Not long ago, I wrote about the Center for American Progress’ (CAP’s) “Senior Protection Plan” —a report that aims to rein in Medicare “by $385 billion over ten years without harming beneficiaries.” In that post, I suggested that CAP’s proposals might well give us a preview of the “modest adjustments” that President Obama had said he would be willing to make to Medicare. At the time, I highlighted three of CAP’s recommendations:
— increase premiums for the wealthiest 10% of Medicare beneficiaries (raising $25 billion);
— insist that drug-makers extend Medicaid rebates to low-income Medicare beneficiaries (saving $137.4 billion);
— prohibit “pay for delay” agreements that let “brand-name drug manufacturers pay generic drug manufacturers to keep generics off the market” (saving $5 billion).
Last week, in his State of the Union address, President Obama embraced the first two: “Already, the Affordable Care Act is helping to slow the growth of health care costs,” he noted. “The reforms I’m proposing go even further. We’ll reduce taxpayer subsidies to prescription drug companies and ask more from the wealthiest seniors.” (In time, I suspect that the administration also will call for a ban on those decidedly seamy “pay for delay” deals.)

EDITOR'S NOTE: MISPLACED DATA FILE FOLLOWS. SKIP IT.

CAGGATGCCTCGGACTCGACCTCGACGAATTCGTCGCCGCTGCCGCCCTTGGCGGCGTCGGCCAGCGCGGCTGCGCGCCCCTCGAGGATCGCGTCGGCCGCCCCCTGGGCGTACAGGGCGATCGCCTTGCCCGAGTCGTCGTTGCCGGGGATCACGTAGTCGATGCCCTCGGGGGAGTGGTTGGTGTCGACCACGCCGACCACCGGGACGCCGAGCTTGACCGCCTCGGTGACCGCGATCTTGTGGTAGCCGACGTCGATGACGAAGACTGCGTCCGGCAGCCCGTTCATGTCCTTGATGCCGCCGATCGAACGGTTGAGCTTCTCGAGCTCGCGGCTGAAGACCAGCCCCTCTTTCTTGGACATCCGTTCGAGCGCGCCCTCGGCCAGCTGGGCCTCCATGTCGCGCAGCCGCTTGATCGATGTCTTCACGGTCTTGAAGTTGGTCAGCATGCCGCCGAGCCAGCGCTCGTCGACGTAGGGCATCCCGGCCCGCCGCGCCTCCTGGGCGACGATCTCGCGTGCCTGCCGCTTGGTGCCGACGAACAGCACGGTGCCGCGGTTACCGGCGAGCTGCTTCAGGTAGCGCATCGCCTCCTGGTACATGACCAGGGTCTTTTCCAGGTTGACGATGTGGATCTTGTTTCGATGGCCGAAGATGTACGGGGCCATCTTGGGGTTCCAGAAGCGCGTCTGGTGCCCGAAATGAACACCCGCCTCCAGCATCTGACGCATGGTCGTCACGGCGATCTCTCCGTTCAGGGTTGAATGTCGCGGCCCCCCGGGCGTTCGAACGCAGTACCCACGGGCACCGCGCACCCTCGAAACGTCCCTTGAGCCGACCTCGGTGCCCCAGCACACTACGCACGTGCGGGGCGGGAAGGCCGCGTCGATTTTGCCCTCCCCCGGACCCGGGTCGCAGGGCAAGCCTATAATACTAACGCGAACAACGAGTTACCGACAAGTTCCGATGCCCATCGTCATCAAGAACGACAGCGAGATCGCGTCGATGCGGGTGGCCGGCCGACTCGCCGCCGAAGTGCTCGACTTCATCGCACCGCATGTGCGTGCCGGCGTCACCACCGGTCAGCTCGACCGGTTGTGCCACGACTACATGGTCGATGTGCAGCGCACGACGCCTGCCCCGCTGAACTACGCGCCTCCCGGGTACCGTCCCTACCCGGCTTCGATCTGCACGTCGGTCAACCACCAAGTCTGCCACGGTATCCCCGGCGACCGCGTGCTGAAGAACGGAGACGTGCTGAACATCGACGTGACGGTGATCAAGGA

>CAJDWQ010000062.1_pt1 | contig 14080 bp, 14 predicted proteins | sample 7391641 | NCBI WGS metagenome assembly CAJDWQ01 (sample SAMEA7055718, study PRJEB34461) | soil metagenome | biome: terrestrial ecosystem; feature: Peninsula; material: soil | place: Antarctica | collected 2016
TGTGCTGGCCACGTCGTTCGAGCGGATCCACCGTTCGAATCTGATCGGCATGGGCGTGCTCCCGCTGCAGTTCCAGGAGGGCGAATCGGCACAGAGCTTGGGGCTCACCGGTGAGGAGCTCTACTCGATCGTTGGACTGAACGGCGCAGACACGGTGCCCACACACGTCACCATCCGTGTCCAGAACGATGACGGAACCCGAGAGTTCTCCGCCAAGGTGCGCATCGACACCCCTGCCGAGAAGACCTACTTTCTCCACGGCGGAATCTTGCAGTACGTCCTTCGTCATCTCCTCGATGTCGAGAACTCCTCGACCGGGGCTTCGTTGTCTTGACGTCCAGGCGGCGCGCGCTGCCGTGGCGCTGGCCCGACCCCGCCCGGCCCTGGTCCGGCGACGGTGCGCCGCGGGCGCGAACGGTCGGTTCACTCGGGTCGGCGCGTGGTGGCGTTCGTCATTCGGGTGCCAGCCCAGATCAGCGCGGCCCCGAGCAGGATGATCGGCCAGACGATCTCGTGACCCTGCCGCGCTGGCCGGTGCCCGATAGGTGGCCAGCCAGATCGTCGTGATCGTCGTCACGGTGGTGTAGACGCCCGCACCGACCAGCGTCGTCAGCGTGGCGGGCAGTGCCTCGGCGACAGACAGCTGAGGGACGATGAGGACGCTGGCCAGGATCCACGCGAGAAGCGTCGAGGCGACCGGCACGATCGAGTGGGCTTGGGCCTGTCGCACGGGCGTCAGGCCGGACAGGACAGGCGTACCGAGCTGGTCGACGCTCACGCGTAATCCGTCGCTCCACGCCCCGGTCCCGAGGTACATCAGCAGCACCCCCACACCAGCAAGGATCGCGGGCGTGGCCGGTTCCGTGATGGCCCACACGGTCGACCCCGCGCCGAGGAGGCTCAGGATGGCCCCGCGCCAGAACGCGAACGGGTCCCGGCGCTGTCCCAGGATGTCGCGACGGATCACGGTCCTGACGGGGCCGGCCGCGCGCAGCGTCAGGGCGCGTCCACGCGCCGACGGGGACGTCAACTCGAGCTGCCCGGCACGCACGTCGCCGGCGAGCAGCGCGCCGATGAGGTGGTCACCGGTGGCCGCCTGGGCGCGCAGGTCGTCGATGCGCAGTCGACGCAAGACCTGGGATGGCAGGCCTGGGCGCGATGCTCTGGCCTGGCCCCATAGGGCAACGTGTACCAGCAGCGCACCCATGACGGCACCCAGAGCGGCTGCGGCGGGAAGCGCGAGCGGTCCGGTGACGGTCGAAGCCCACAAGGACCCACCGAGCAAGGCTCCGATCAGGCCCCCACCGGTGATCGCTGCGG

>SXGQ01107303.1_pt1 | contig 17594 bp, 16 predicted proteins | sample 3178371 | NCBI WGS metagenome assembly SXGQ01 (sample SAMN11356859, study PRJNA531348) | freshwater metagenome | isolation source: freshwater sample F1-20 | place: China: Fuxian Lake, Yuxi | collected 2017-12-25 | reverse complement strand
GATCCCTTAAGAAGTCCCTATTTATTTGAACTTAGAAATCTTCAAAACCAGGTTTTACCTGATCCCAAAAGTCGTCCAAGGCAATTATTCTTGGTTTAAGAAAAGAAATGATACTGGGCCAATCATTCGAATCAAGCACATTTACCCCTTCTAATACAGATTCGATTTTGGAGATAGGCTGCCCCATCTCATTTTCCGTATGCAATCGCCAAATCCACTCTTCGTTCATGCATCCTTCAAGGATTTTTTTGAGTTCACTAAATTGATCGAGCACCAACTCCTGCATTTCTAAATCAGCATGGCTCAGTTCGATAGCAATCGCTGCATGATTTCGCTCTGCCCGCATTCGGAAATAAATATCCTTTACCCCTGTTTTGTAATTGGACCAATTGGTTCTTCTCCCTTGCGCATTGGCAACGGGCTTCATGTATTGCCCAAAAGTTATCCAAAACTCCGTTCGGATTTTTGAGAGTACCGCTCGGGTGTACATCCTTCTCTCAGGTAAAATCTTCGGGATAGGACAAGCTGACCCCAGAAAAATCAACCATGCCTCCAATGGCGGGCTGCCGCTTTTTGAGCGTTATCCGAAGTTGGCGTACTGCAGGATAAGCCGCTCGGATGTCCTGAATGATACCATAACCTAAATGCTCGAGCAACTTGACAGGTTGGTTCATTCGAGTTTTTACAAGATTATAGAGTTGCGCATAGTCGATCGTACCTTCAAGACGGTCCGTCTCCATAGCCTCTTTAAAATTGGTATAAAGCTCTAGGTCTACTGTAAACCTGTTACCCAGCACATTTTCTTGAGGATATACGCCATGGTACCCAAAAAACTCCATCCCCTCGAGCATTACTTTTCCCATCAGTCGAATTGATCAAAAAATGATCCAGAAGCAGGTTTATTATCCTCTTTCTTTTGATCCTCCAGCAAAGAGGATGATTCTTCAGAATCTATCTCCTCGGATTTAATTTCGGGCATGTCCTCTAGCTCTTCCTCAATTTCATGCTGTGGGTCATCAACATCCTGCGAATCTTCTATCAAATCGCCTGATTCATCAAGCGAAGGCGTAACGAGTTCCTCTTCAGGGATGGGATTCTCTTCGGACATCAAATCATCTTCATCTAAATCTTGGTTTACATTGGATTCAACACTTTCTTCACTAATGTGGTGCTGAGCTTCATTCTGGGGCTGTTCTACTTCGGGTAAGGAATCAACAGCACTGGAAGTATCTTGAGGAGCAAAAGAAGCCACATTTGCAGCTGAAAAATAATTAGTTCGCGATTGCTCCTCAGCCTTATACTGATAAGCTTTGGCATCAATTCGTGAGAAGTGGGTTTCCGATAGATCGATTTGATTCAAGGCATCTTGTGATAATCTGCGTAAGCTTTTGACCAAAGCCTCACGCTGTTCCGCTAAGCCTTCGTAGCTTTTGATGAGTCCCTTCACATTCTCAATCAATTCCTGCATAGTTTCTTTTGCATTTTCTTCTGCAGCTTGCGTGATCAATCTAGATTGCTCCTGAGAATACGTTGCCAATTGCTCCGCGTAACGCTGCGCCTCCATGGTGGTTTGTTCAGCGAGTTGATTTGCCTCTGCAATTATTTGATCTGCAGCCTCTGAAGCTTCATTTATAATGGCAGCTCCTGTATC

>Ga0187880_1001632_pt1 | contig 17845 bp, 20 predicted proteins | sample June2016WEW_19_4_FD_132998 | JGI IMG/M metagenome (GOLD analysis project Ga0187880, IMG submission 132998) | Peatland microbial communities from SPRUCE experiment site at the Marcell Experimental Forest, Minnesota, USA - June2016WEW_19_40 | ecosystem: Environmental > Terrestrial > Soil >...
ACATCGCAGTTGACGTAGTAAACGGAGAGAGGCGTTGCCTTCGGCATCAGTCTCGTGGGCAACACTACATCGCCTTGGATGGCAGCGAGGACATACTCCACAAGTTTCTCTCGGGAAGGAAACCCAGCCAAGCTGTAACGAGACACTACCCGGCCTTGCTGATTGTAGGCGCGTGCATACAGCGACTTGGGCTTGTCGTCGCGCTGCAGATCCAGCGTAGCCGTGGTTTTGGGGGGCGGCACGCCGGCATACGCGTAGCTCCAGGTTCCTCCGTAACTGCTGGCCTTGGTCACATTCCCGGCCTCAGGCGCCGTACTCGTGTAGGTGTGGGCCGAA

“On Medicare,” he added, “I’m prepared to enact reforms that will achieve the same amount of health care savings by the beginning of the next decade as the reforms proposed by the bipartisan Simpson-Bowles commission.” The commission called for reducing Medicare spending by roughly $350 billion over 10 years– a sum that is not far from CAP’s $385 billion target.
Are These “Adjustments” Too Modest ?
These may seem like small numbers. But keep in mind that this is on top of the $950 billion that the Affordable Care Act (ACA) saves by squeezing waste out of health care spending, while simultaneously raising new revenues. Of that $950 billion, some $350 billion comes in the form of Medicare savings achieved by:
— Containing Medicare inflation by shaving annual “updates” in payments to hospitals and other large facilities by 1% a year for ten years, beginning in 2014– $196 billion
— Cutting disproportionate share hospital payments to hospitals that care for a disproportionate share of poor and uninsured patients over 10 years beginning in 2014 – $22 billion.